Libertarian Commentary, 04JAN2016, #16-01A
by Nathan Barton
Breaking the law? We do it all the time, either intentionally or unintentionally. Here are a couple of examples of INTENTIONAL law breaking.
A Dallas, Texas, group called “Don’t Comply” (as reported by Brett Sanders) defied a new city ordinance that requires a permit and training to feed more than 75 people, so that the group could provide an annual Christmas party and dinner to hundreds of homeless people, believing that their duty (as christians, as citizens, as humans) should not be subject to government control, and that people, not government, are responsible for caring for others. They were confronted by a city code enforcer, but refused to submit. Not only that, but the members of the group were ARMED to provide for their self-defense and the defense of those they were serving, and to prevent any intimidation. They made no bones about breaking the law. This group, these people, did their work openly, and deserve to be commended for their lawbreaking.
Mama’s Note: It’s always been so frustrating to see this kind of intimidation and thugish behavior in the name of keeping people safe from whatever, but I simply can’t understand the rationale for these arbitrary numbers games. If the people making sandwiches for the homeless are not clean and careful in their efforts, what possible difference can there be between seventy five and one? What about the “law” makes seventy four meals safe, but the seventy fifth sandwich unsafe? And if these homeless folks could choose, it seems very likely they’d choose to be less hungry even with a tiny risk of being less safe… every damned time.
The New York Times shows a different aspect of lawlessness. E.P.A. Broke Law With Social Media Push for Water Rule, Auditor Finds The Environmental Protection Agency engaged in “covert propaganda” and violated federal law when it blitzed social media to urge the public to back an administration rule intended to better protect the nation’s streams and surface waters, congressional auditors have concluded. And then they tried to hide what they did. This is, of course, scarcely the first or hundredth time that the EPA violated laws. In fact, last year (in 2015), the agency squandered or required additional spending of millions of dollars to clean up messes which they caused or contributed to by breaking laws – often laws that the EPA is supposed to enforce; and often then tried to keep from reporting it, lied about doing it, or blamed someone else for it. EPA is to be condemned, once again, for its unlawful actions.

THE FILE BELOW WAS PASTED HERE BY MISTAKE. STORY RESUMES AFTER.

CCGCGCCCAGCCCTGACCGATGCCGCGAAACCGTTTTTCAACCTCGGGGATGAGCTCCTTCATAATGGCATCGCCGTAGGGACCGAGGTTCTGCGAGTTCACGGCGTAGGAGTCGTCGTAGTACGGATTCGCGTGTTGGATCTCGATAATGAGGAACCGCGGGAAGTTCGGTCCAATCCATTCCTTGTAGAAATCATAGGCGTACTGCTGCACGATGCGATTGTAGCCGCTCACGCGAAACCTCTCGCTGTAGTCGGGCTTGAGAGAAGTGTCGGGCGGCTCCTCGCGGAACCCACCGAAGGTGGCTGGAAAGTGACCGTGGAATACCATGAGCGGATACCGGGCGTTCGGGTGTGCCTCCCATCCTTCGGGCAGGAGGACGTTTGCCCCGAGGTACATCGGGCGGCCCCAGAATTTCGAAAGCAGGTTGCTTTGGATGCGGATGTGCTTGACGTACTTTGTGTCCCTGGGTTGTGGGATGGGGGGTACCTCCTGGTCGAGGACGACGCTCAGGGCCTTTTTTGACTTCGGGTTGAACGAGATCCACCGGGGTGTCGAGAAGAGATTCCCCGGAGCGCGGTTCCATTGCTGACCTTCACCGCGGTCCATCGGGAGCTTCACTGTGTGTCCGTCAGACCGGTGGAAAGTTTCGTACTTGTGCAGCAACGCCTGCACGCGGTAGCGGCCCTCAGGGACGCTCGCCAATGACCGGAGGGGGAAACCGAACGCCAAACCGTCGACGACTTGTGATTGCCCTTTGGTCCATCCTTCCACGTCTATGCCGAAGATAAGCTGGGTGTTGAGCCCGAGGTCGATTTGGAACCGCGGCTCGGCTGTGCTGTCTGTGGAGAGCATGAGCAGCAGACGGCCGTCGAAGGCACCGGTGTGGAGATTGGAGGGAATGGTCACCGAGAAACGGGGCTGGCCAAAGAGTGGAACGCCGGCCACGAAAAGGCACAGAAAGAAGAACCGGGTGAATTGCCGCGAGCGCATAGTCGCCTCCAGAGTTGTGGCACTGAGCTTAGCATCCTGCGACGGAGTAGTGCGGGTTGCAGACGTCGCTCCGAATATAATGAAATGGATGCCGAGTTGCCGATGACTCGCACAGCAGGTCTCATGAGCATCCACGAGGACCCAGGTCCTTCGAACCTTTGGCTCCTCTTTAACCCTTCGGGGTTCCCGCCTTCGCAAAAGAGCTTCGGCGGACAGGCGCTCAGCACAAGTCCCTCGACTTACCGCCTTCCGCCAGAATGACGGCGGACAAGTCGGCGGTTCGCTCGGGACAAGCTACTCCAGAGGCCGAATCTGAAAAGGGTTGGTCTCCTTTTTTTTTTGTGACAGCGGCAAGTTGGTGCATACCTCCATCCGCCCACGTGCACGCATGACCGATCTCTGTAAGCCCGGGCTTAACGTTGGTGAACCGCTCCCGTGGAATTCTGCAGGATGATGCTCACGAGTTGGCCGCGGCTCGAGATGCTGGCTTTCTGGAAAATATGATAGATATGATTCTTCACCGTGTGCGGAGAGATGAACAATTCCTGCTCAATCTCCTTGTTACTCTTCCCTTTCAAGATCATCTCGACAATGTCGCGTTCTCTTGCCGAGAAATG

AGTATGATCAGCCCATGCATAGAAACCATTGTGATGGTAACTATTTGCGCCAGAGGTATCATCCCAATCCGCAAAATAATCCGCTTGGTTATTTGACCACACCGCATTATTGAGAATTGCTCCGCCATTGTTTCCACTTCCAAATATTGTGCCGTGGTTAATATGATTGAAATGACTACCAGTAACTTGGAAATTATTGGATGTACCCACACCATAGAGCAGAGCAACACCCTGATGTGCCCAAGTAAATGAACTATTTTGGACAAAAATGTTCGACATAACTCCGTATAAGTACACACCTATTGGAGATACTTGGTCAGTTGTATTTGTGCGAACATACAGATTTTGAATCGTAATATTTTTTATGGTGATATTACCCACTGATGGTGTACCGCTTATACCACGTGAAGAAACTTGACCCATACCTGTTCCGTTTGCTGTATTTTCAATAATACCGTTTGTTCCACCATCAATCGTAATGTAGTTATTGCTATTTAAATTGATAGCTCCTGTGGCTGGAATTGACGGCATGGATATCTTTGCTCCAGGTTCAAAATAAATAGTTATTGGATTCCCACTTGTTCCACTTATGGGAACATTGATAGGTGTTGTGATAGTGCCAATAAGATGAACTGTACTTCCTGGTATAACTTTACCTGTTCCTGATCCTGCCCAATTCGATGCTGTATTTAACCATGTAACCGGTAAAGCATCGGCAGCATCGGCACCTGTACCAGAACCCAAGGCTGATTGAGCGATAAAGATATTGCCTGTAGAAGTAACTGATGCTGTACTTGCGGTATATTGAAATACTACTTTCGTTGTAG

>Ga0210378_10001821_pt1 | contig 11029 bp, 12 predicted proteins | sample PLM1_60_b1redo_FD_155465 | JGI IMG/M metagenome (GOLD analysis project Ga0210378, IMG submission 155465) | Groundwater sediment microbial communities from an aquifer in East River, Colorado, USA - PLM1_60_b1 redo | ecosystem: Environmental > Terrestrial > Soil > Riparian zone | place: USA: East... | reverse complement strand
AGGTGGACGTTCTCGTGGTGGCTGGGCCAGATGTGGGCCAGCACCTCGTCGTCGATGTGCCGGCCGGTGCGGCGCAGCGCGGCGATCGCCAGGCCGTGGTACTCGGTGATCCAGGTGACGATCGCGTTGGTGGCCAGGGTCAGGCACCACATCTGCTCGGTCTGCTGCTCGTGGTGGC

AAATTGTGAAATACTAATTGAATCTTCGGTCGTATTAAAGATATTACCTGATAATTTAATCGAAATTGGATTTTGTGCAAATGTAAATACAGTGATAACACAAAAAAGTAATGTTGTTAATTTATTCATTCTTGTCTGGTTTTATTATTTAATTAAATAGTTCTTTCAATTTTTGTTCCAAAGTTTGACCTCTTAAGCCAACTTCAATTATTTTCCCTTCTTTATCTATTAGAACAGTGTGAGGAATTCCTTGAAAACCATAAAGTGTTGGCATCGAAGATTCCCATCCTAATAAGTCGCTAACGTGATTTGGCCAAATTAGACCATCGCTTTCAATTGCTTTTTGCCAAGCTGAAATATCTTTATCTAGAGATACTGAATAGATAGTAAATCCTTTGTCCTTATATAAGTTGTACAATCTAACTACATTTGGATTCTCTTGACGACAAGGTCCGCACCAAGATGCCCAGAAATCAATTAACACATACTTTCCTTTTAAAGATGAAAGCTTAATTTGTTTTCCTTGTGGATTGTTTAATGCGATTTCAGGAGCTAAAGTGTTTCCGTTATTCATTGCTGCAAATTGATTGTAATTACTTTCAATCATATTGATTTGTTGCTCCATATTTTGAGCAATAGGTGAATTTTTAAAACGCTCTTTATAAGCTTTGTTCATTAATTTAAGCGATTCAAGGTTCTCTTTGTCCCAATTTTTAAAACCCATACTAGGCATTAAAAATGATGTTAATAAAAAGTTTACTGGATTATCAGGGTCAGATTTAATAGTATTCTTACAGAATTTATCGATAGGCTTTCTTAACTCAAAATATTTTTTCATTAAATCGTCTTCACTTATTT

Well, Nathan, some might say, you show what a hypocrite you are: you commend breaking the law in one case and condemn breaking the law in another. Let me defend myself: the EPA is a government agency, and the law they broke is a law intended (at least supposedly intended) to keep government honest and less of a terror to people. Don’t Comply is a voluntary association of people doing good and the law they broke was a BAD law intended to extend government control and generate revenue. Oh, but you contend that the law was supposed to protect the homeless by making sure that they did not get poisoned by bad food being improperly served, and to protect the peace by limiting assemblies. Constitutional issues aside, could not the EPA argue that their disobedience was also in a good cause: convincing people to “do the right thing: protect water and submit to the tyrant? Who decides what a bad law is?